These Educators Showed Support to Their Students After the Election
Earlier this week, educators returned to classrooms following an election that has left many students feeling afraid. But educators across the country confronted this fear with displays of compassion and inclusion that should be celebrated and shared.
Regardless of political affiliations, we hope everyone can agree that all students deserve safe and affirming schools. We are incredibly thankful for these supportive teachers.
Here's how some educators have responded to student concerns at school after such a controversial campaign season and election results.
A teacher covered her door with statements of her classroom's values.
A teacher gave this reminder to all her students.
The principal of an elementary school sent this letter to his school community.
Good morning, Bates Community.
Yesterday our country and the Commonwealth voiced their collective opinion in the democratic process as they selected our future leaders and made decisions on important ballot measures.
The Phineas Bates Elementary School has 7 racial demographics, 15 home languages, and 31 national origins. We have gender non-conforming students and students whose interests align with our society’s gender norms. We have students who open gifts on Christmas, who read from the Torah, and who proudly wear headscarves daily as part of their Muslim faith. We also have students who practice another religion that we celebrate with them or no religion at all. One quarter of our students have disabilities and are educated in the same classrooms as their peers. Some of our students are descendants of the Pilgrims and some moved to the United States within the last year. Our students come from families with different political beliefs and may have different feelings around the outcomes of this Election.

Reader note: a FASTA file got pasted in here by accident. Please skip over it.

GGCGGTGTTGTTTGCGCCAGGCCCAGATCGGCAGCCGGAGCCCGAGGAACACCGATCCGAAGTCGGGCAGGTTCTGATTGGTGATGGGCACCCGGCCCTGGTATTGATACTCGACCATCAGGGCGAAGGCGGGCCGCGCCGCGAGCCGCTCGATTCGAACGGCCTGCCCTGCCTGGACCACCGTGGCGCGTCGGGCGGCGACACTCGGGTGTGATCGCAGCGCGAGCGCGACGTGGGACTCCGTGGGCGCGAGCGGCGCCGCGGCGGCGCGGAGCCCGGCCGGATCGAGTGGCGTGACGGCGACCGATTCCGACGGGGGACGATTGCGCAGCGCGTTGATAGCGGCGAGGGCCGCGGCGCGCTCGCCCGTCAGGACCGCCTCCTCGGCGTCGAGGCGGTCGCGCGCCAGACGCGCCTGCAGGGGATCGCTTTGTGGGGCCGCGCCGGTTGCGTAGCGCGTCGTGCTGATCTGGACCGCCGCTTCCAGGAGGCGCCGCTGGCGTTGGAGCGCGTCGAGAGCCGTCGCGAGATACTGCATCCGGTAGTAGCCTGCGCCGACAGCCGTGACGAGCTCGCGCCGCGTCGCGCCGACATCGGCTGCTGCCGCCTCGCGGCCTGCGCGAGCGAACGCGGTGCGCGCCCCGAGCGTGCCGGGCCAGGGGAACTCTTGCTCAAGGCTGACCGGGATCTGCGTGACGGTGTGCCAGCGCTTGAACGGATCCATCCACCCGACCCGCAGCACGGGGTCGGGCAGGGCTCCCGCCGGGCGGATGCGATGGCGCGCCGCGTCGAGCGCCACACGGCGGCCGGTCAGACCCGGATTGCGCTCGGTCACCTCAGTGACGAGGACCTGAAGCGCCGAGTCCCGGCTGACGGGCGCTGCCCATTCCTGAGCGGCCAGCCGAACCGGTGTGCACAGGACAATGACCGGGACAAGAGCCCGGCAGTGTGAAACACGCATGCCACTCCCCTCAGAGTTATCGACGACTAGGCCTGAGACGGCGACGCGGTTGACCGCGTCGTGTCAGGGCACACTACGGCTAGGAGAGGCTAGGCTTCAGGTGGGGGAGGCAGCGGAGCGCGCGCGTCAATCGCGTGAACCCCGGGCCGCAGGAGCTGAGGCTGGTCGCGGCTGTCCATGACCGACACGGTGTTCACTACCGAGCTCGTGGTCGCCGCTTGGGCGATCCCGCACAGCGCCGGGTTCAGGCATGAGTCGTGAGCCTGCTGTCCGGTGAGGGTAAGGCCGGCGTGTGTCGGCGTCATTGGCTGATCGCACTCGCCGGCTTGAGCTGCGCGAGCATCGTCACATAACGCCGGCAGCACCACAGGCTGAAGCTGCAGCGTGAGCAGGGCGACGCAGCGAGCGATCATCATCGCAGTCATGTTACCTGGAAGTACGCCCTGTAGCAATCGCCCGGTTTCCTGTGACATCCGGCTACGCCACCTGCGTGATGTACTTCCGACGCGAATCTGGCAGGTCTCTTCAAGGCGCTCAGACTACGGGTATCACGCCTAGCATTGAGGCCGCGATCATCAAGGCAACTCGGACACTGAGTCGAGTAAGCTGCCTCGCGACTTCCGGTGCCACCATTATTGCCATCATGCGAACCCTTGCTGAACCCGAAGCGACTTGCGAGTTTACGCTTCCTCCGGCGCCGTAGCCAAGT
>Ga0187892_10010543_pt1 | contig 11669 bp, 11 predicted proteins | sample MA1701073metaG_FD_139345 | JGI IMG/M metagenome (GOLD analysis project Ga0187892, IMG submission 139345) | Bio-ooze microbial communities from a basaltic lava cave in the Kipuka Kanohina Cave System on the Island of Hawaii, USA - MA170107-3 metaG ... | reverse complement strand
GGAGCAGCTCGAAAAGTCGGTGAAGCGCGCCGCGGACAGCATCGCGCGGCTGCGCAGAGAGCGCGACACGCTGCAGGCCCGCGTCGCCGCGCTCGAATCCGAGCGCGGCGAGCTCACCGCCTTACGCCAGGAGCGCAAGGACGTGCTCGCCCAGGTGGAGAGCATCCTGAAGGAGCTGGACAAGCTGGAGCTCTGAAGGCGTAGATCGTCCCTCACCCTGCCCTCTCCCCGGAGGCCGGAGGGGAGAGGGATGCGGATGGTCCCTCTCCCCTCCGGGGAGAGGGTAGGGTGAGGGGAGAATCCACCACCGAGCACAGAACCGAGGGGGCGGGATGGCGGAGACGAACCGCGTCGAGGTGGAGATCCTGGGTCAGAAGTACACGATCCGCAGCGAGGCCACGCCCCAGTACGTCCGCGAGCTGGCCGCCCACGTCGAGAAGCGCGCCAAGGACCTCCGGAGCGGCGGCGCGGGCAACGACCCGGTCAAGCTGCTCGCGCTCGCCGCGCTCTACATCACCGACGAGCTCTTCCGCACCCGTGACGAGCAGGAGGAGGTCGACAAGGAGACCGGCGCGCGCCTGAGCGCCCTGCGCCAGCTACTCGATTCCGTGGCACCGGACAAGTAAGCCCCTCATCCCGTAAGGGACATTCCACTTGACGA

Our school is a snapshot of this country in a building of 300 students. We are faced with the task of creating an inclusive environment that celebrates and honors all of these differences, and we strive to get better at that every single day.
We know that students will have different reactions to the outcome of yesterday’s Election. We honor our democratic values and traditions and we will carry on with our mission to educate, support and prepare our students for success. I am writing to assure you that the Bates remains a safe and supportive environment for all of them. If you have concerns about your child and how he/she/they may be processing the Election and would like some extra support at school, please let us know. You can also read this message from Superintendent Chang to learn more about resources to support students.
As always, I am so deeply humbled and honored to work with children every day. They consistently remind me of my own values and give me the strength it takes to build a school where they all feel loved. And I assure you—they are all loved.
Yours in the Culture of We,
Teachers gave students the chance to act.
How hip-hop, a field day and letter-writing are helping NYC students take action after the election https://t.co/PyA30ffPvr
— Chalkbeat New York (@ChalkbeatNY) November 11, 2016
Schools gave students the space to reflect.
This is how we talk about the #election! Proud of our #teachers & #students 4 being present & hopeful!! https://t.co/B9BRPKNdvz #staywoke
— Brandon Cardet (@BrandonCardet) November 10, 2016
How are you or your educators supporting students and creating inclusive schools after this election? Share your pictures and stories on social media using #InclusiveSchools. Tag @GLSEN if you'd like for us to include your examples on this blog.
Above all, right now it is important to reinforce to students that they are safe. "What Do We Tell the Children?" and "I'm Going to Reassure Them That They Are Safe: Talking to Students After the Election" provide examples of that language for educators. It’s important for students to know that the adults in their immediate lives are all here to protect them and stand up for them, especially if they have marginalized identities or multiple marginalized identities.
For the days and months ahead, educators may also find these resources helpful:
Ready, Set, Respect!, which provides tools for educators to develop a positive and identity-affirming classroom community in elementary school;
GLSEN’s Safe Space Kit, which can help educators create a safe space for LGBTQ students in schools;
Teaching Tolerance, The Day After, which addresses diversity, equity, and justice, and What to Say to Kids on November 10 and the Days After; and
- National Association of School Psychologists (NASP), Promoting Compassion and Acceptance in Crisis and Supporting Students Experiencing Childhood Trauma.